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Church is a generations game

I've spent the last eight years of my career working in age-specific ministries in the church: in middle and high school youth ministry, in camp ministry, and college and young adult ministry. And what I know more than anything else as a ministry professional is this: we don't talk about how hard it is to make community among people of different ages.

It is so hard to make community among people of different generations and it can be really hard to talk about. I've watched cold wars develop between teenage boys and their grandparents over how many bagel bites you're allowed to eat at coffee hour and how quickly. I've seen seminary professors shoot daggers over their shoulders at toddlers who would deign to make a noise during a chapel service. I've seen high school seniors smirk at ninth graders for being cringy who would then smirk at sixth graders for being cringier. I've seen grown adults who run board rooms with ease flee at the invitation to speak to one child.

We don't talk about how hard it is, and I can imagine that it is only because we assume everybody should already be good at it, maybe because of the assumption that we learned how to deal with different ages from our families. It is an understandable assumption, but not everybody comes from big families or multi-generational families or even functional families. And plenty of families have trouble bridging divides across generations.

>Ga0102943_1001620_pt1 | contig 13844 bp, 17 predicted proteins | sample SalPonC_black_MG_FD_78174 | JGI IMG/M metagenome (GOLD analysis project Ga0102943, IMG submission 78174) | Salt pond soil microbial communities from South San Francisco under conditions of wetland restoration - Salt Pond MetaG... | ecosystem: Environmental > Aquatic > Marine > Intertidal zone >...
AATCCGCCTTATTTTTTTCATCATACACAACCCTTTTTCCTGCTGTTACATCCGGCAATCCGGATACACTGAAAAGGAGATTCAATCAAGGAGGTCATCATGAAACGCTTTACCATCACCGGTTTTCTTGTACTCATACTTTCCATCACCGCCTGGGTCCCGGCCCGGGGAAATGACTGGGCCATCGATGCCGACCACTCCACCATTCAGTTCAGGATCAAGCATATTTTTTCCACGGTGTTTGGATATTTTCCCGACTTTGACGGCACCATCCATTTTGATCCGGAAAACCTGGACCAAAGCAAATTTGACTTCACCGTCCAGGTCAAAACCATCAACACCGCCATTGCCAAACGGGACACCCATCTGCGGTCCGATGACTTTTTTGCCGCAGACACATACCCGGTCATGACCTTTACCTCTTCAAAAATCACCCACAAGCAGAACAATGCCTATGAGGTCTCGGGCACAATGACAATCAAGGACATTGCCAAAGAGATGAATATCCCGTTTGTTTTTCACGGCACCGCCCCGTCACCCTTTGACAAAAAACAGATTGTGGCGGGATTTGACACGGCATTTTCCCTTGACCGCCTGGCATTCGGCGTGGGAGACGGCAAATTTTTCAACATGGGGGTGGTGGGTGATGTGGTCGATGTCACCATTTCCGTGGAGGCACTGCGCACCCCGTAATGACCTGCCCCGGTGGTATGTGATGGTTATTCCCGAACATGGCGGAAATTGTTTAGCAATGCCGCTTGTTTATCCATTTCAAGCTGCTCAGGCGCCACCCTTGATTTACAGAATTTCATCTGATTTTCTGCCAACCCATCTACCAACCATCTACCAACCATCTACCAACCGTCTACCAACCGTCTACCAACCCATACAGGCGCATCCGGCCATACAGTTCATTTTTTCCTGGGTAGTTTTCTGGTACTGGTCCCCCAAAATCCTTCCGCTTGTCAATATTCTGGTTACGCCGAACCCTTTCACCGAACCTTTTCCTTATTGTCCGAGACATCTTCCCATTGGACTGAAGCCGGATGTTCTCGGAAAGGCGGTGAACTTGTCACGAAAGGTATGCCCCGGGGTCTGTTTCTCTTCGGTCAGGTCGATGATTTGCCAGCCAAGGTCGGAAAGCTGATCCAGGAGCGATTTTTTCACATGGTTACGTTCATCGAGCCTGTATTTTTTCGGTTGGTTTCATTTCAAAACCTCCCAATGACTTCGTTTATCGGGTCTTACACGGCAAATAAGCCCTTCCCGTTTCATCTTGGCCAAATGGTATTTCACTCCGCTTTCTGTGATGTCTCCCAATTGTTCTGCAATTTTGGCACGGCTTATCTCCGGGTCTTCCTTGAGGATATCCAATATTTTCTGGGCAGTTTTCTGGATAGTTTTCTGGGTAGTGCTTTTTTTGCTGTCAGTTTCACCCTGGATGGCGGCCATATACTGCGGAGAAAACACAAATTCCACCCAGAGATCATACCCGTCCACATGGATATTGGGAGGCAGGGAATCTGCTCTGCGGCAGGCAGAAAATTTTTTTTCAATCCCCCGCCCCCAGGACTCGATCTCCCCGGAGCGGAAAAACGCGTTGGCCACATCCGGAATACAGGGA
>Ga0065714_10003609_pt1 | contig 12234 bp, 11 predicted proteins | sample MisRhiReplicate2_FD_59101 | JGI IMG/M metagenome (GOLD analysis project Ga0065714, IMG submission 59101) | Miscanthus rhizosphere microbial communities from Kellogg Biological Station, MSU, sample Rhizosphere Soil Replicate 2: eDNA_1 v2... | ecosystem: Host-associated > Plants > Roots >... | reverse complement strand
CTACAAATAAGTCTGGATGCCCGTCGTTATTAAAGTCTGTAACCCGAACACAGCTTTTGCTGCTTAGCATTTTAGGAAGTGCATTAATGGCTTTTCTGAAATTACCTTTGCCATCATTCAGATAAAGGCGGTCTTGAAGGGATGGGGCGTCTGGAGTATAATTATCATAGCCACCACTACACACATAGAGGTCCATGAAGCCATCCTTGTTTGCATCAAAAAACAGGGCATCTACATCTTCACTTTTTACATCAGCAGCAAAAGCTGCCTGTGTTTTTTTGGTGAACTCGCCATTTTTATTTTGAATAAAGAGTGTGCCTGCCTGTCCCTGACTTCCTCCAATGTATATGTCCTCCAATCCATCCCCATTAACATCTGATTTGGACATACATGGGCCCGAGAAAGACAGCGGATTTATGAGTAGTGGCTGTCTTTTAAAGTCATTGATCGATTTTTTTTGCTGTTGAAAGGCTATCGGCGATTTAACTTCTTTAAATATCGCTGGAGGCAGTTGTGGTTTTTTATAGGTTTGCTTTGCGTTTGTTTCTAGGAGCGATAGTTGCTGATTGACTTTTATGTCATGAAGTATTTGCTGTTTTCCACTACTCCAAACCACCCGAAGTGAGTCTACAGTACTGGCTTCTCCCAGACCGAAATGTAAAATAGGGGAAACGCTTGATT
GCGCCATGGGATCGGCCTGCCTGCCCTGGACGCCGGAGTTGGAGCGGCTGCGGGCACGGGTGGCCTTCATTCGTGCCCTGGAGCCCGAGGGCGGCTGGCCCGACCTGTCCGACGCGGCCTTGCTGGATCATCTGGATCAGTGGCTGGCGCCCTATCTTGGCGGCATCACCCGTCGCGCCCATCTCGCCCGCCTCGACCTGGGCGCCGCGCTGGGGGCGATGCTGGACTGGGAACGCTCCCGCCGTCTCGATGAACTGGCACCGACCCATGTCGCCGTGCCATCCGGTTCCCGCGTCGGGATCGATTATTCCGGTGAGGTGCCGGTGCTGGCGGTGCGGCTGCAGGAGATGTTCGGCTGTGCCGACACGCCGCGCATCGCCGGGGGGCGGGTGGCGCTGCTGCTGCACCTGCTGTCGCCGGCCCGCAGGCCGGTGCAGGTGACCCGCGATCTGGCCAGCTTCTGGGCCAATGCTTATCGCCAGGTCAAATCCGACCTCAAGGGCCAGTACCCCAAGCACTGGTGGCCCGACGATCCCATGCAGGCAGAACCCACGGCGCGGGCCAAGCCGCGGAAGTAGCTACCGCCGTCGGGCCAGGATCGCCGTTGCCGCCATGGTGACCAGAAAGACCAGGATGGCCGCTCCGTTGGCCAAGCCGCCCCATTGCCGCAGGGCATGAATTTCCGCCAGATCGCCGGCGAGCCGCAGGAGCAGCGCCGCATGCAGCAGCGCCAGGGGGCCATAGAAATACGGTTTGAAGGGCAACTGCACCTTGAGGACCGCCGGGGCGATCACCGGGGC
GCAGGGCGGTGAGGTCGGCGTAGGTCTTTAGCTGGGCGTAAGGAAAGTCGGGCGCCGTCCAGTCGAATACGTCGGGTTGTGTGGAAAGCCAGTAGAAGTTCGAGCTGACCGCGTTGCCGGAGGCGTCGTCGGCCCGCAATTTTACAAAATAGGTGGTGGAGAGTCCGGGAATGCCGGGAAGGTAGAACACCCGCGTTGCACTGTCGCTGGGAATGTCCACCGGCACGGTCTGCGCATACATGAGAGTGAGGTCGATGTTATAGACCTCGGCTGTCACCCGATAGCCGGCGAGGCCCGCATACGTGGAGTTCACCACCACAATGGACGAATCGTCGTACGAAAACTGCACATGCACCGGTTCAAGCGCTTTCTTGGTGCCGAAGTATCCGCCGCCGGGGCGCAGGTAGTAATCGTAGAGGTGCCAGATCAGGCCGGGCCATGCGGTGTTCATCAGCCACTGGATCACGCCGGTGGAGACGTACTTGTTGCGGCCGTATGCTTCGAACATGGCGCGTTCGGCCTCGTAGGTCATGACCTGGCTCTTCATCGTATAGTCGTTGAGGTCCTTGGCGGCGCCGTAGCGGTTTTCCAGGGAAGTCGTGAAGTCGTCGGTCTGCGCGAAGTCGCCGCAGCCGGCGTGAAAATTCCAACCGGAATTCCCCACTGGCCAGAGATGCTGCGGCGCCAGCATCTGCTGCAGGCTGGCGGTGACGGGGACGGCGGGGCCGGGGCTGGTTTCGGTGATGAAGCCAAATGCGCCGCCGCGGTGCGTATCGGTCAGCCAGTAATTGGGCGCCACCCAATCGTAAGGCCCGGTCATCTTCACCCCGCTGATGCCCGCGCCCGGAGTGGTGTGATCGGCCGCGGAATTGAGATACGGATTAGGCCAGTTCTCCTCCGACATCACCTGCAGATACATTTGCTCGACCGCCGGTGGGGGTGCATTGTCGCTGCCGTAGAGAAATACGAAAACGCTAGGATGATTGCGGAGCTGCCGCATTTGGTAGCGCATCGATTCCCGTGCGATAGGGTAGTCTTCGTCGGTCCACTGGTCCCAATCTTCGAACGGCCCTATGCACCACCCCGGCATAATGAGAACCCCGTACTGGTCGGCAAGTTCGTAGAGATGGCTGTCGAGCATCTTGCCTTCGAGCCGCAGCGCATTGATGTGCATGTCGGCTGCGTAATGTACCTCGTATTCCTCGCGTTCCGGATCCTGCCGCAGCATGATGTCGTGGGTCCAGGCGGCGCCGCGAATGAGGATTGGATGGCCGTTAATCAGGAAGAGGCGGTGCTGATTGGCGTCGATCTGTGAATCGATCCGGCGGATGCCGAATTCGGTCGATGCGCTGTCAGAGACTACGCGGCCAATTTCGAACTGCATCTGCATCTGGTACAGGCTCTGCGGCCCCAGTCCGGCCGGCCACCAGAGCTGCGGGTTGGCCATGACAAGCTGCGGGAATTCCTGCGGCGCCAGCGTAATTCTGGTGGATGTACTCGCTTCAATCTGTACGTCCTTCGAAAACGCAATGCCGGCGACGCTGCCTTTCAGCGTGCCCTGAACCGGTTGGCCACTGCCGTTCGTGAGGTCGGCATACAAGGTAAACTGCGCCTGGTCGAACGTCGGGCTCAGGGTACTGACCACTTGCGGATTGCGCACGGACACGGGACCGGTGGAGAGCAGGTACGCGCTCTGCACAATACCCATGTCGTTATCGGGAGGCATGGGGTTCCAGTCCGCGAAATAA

In truth, a generational divide is a cultural divide. Different generations -- even from the same community, or the same family -- can have vast differences in language and vocabulary, in values and ethics. There can be significant differences in what is deemed acceptable behavior or dress, acceptable language, even in what is stigmatized. These differences follow us to church and can multiply in complexity as we try to figure out how to be a big church family.

My ministry is to figure out how to look out for the 18-45ish category of humans that come through our midst. It is big complex work, but rather than solve it outright, I hope to at the very least start a conversation. And to that end, I would invite you to join me on Sunday, Nov 26th at 10am (between the services) for a conversation about generational differences in the church, and how to manage our affection and longing for more millenials (and gen z) in our midst. Can't wait to see you there! And if you'd like to start the convo early, please reach out to me at

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